Overall, these are good improvements and the design itself is solid. That said, the Sleepbuds 2 aren’t perfect. My biggest gripe that you have to be super intentional in how you use them. Because the noise-masking sounds are stored locally on the device — they’re not streamed — you have to transfer any new sound you want to try from your phone ahead of time. The transfers are relatively quick, but it’s just long enough to be annoying when you’ve had a rough day. The same is true for updates. Those take 5-10 minutes. Not terrible, but I put off an update for days because I was tired and it was inconvenient.
If you’re not keen on planning ahead, you can put the buds in a phone-free mode. In that mode, the buds will play a pre-selected sound so you can skip connecting to your phone and go straight to sleep. While that feature was neat, you have to intentionally set the buds to that mode beforehand — and doing so has its drawbacks. For instance, I really liked the buds’ alarm feature, which gradually increases in volume at your chosen wake-up time. It’s a great option if you and your partner need to wake up at different times. The problem is the buds rely on your phone to tell time. That means alarms don’t work in the phone-free mode because the buds have no idea what time it is. When I’m sleepy, I have zero brain cells to remember which mode the buds were in, and no patience to decide whether I want to prioritise convenience or waking up on time. So while I appreciate the phone-free mode, it would’ve been nice if I could have that and the alarm.
In switching to a new, more reliable battery, Bose also had to sacrifice battery life. While the original Sleepbuds could go for 16 hours straight, these can only for 10 hours. That wasn’t really a problem for me, as in my old age, I am physically incapable of sleeping in. As for charging, I only had to plug in the case every four or five days.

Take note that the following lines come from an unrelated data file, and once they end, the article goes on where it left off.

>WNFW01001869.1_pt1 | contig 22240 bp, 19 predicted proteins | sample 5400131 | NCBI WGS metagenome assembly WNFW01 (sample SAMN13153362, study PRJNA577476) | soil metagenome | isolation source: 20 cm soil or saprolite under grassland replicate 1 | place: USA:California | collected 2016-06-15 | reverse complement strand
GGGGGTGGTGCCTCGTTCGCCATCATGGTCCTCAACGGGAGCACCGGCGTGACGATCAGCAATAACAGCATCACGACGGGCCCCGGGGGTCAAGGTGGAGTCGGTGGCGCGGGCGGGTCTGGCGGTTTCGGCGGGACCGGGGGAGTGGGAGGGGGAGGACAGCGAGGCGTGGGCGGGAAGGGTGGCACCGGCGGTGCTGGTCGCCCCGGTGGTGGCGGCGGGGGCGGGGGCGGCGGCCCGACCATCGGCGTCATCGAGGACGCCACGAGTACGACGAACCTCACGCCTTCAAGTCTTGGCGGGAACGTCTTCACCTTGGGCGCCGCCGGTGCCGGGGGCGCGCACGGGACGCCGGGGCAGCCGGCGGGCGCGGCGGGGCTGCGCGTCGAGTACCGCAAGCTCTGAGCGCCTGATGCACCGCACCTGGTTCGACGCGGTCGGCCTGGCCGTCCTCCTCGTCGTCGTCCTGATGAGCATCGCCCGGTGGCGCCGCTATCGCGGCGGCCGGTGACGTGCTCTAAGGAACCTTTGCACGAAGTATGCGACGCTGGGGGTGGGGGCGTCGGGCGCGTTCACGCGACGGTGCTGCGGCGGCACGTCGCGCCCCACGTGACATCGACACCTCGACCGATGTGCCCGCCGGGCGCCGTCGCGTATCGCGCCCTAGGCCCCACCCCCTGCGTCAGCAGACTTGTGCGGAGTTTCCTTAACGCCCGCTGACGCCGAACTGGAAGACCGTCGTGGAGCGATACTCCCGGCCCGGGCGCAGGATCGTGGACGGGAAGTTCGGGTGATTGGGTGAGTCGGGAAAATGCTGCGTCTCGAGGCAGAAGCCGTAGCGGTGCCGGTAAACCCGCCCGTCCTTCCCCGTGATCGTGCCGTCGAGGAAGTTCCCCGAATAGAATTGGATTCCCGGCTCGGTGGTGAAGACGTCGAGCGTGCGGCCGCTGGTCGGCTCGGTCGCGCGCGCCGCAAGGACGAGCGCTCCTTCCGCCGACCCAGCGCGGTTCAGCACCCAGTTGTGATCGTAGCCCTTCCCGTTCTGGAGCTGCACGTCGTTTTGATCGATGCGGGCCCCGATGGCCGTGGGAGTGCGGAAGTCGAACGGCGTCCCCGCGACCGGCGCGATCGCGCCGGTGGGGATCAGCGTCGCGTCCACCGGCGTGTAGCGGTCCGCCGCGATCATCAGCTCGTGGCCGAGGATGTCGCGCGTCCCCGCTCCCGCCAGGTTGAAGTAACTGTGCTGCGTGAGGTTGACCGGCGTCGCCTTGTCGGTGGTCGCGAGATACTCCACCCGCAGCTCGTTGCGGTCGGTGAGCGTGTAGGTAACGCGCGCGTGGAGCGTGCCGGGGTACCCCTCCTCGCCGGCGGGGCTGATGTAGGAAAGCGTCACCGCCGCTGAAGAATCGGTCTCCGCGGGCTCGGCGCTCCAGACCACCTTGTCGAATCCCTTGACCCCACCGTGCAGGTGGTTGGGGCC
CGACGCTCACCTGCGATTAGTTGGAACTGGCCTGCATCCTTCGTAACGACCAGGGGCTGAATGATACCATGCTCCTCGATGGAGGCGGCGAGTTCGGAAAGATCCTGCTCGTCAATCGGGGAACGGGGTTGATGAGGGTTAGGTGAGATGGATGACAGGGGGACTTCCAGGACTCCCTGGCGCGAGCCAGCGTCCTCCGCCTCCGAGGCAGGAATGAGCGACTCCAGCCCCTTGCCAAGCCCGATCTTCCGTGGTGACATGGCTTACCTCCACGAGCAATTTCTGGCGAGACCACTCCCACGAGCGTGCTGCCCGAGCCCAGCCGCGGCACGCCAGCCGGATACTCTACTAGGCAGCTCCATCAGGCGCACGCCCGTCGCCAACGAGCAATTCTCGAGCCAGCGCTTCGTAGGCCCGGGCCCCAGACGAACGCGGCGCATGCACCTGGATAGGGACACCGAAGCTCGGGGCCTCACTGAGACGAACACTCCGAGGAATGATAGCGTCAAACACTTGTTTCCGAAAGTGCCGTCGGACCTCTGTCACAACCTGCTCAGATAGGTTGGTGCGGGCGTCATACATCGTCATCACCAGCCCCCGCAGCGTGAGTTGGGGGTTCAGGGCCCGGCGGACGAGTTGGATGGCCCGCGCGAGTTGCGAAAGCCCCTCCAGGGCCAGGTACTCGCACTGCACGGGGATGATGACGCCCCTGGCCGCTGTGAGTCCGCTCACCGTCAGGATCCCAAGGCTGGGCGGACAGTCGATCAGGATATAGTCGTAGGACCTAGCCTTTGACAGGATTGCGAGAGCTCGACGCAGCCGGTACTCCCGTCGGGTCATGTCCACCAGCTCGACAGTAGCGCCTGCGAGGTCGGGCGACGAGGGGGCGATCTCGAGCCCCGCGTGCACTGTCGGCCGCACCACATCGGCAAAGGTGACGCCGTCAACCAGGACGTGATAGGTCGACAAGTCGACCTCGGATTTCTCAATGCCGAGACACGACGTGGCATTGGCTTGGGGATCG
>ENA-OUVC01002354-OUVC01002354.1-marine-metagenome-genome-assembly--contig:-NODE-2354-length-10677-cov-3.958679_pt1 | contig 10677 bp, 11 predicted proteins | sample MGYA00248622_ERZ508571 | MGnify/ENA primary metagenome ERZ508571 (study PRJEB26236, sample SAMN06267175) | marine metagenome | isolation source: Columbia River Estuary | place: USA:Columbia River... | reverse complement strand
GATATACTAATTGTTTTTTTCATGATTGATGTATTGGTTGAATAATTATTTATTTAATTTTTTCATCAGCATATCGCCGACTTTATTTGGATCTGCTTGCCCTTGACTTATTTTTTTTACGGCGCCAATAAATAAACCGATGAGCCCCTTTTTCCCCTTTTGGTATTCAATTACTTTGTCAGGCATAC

Ultimately, these buds aren’t worth it unless they help you sleep. So did it work for me? Yes and no. Finding the optimal volume — loud enough to mask the meowing cat, but quiet enough to fall asleep — was tricky and I didn’t get it right for the first few nights. (Also, there’s no sound on Earth that can stop a persistent cat from smacking you awake.) That said, I did sleep through more of my pets’ shenanigans. Instead of waking up five or six times a night, I woke up “only” two or three times. Plus, I did manage one night of interrupted sleep using the buds. That’s a huge win in my book. Anecdotally, I felt like I fell asleep faster on nights I used the buds, but that could’ve also been a placebo effect.
Even though these buds are probably the best possible design for sleeping, not everyone will find them comfortable. I tested these for about two weeks, and the first few times I tried them, I woke up in the middle of the night to take them out. It just felt odd. Although I eventually got used to it, I still occasionally wake up with a mild ache around the entrance to my ear canal.
I suspect whether the Sleepbuds 2 are worth it will be different from person to person. You won’t know how well it works for you until you try them yourself, and $379.95 is a lot to ask of someone for a gadget that might not work. However, Bose does offer a 90-day trial, so if you’re inclined to try these — you might as well. To be completely honest, I didn’t find the soundscapes to be that different from using the Calm app, which is more affordable at about $90 per year. It was mostly that the noise was closer to my ear, so it was easier to ignore disturbances. That’s not nothing! It made a noticeable difference for me. It just may not work perfectly every single time, and you have to be patient enough to experiment.
If you don’t have trouble sleeping or only experience occasional disturbances, you should obviously save your moolah. Even with a trial, these are so expensive that I’d only recommend them if you’ve tried every other option. It might also be worth it if, like me, you have a snoring partner who can’t be effectively drowned out with a white noise machine or phone alone. Personally, I won’t use these every night — but you can bet I’ll reach for them when my pets and husband are too loud to ignore.